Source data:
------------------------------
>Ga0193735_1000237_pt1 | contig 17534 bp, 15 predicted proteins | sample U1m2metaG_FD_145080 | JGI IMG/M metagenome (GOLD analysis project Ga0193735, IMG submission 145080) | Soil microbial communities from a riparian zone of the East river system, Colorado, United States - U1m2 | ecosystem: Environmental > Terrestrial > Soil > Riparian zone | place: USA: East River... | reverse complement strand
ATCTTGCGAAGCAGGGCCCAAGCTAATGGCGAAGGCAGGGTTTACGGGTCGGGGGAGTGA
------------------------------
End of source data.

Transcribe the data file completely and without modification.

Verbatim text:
>Ga0193735_1000237_pt1 | contig 17534 bp, 15 predicted proteins | sample U1m2metaG_FD_145080 | JGI IMG/M metagenome (GOLD analysis project Ga0193735, IMG submission 145080) | Soil microbial communities from a riparian zone of the East river system, Colorado, United States - U1m2 | ecosystem: Environmental > Terrestrial > Soil > Riparian zone | place: USA: East River... | reverse complement strand
ATCTTGCGAAGCAGGGCCCAAGCTAATGGCGAAGGCAGGGTTTACGGGTCGGGGGAGTGA